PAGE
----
Anthony Bloom

One of the characteristics of a genuinely healthy spiritual life is temperance. We know in ordinary speech what sobriety means in comparison to drunkenness. One can get drunk in various ways, and not only through wine. Everything that fascinates us so much that we no longer can remember God or ourselves, nor the basic values of life: this is a form of drunkenness. It has no connection to what I have called inspiration – the inspiration of a scholar, of an artist, to whom God has given the ability to see behind the outward form to that which surrounds it: a certain depth of being, which he can draw out and express in sounds, or lines, or colours so as to make it accessible to the people around it who were blind to it. But when we forget specifically that very meaning revealed by them and create an object of delight out of that which should be an object of contemplation – then we lose our sobriety. In Church life it happens so often and so destructively, when people come to church because of the singing, or because of the emotions that are aroused by the harmony of the mystery of the divine service, when God is no longer in the centre of everything but only the experience that is the fruit of his presence. The essential feature of Orthodox piety, of Orthodox spirituality, is sobriety, which transfers everything of value and its entire meaning from itself to God.

Metropolitan Anthony of Sourozh, Metropolitan Anthony of Sourozh: Essential Writings , 132-133.

In the Incarnation God enters into human history. God enters into the becoming and the destiny both of mankind and of the cosmos. He takes complete, full, crucifying responsibility for His original act of creation and for all that has ensued. On the one hand, the Son of God becomes the Son of Man; on the other hand, the Word of God becomes flesh, so that the fulness of God is seen in the flesh, is present in the created world, visible, tangible, yet more unfathomable than before. In the Incarnation God enters into history. It means that He not only launches the process of history, not only watches it, intervening in it by grace through the men who know Him, the prophets and the patriarchs, and the saints and the angels, not only waiting for its end, but that entering into it He accepts becoming somehow part and parcel of this becoming of mankind and of the world. He is incarnate once and for all. He will never cease to be the Son of God who has become the Son of Man. And after His resurrection, when He ascends into Heaven, He does not shed the flesh He has received from the Virgin, but this flesh, still bearing the marks of the nails, still pierced at the side by the spear, still bruised on the shoulder by the carrying of the cross and on the forehead by the crown of thorns – this flesh is taken by Him into the very heart of the divine mystery, and it is the incarnate Son of God who is at the right hand of the Father. In that sense the whole of history, the whole of human becoming is already, in an exemplary way, fulfilled, realised and revealed to us now already. And this is why St. John Chrysostom said, “If you want to measure the greatness of man, look up towards the throne of God, and you will see a Man seated at the right hand of glory”. And moreover, the glory of God is this victory won by man, not by a man called Jesus Christ, but in Him, through Him together with us, by man, again in an incipient, germinal way now, which will be revealed in its fulness when the time comes, so that in the end, in the words of St Irenaeus of Lyon, the glory, the splendour, the resplendence of God is man fully alive, fully realised.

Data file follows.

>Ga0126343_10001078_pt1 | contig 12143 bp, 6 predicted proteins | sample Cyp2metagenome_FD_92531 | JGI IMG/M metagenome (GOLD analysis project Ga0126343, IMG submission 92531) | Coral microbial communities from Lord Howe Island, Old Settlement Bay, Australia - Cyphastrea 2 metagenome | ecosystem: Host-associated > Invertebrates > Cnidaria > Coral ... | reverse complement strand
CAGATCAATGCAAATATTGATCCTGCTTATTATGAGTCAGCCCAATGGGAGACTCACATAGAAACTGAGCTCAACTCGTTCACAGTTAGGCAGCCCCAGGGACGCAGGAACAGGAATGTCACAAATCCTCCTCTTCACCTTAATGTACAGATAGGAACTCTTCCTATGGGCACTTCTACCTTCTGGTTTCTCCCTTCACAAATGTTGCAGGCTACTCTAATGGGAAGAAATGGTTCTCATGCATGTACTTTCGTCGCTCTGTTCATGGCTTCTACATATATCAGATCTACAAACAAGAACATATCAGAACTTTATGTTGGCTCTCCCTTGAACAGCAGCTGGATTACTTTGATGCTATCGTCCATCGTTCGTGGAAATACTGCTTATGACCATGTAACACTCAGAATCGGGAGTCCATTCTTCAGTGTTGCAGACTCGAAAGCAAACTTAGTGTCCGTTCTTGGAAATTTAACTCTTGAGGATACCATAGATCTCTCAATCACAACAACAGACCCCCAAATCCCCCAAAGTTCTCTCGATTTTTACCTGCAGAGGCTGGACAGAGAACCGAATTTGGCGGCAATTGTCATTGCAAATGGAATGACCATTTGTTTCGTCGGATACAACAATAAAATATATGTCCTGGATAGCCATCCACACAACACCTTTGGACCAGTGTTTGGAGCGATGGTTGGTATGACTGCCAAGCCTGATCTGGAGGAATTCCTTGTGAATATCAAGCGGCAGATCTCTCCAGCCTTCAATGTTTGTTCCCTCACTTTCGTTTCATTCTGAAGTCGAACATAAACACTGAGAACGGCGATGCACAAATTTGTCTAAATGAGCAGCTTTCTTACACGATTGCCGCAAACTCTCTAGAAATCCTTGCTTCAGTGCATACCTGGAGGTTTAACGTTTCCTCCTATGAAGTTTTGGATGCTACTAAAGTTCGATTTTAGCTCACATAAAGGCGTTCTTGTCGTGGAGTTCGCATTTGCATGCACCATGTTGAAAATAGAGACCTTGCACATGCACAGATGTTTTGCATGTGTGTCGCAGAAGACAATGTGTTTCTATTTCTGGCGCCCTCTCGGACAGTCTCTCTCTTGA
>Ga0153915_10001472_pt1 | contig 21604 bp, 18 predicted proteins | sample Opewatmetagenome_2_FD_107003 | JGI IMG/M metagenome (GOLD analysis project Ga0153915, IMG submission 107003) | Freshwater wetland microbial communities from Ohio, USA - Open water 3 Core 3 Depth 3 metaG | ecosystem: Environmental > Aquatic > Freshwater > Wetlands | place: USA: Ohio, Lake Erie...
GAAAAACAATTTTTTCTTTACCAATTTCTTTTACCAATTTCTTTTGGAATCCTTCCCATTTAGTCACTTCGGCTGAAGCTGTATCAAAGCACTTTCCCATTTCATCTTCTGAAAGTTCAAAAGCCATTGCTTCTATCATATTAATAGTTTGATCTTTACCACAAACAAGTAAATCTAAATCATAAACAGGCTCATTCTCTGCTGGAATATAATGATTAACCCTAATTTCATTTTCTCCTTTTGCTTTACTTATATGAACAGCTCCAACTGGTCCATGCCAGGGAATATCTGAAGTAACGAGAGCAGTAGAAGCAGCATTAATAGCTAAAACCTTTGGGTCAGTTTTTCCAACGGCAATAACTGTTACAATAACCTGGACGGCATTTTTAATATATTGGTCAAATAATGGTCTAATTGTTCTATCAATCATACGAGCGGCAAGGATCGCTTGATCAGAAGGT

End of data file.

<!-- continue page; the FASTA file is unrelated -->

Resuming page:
So we see that in the Incarnation God enters into the world of men, becomes one with us, not pedagogically and not temporarily, but by a union, a commitment which is for ever. And He enters into a world which at times is a world of horror, and is there in the anguish and tragedy of mankind, never escaping it.

You probably remember from the Old Testament the story of the three children thrown into the furnace – the three young men. And the Assyrian king, looking at the furnace into which three young men tied have been thrown, says, “Didn’t we throw three men into the furnace and lo, they are walking about in the flames, and I see a fourth one whose face is that of the Son of Man.” Wherever man is, God is present.

Metropolitan Anthony (Bloom) of Sourozh, here.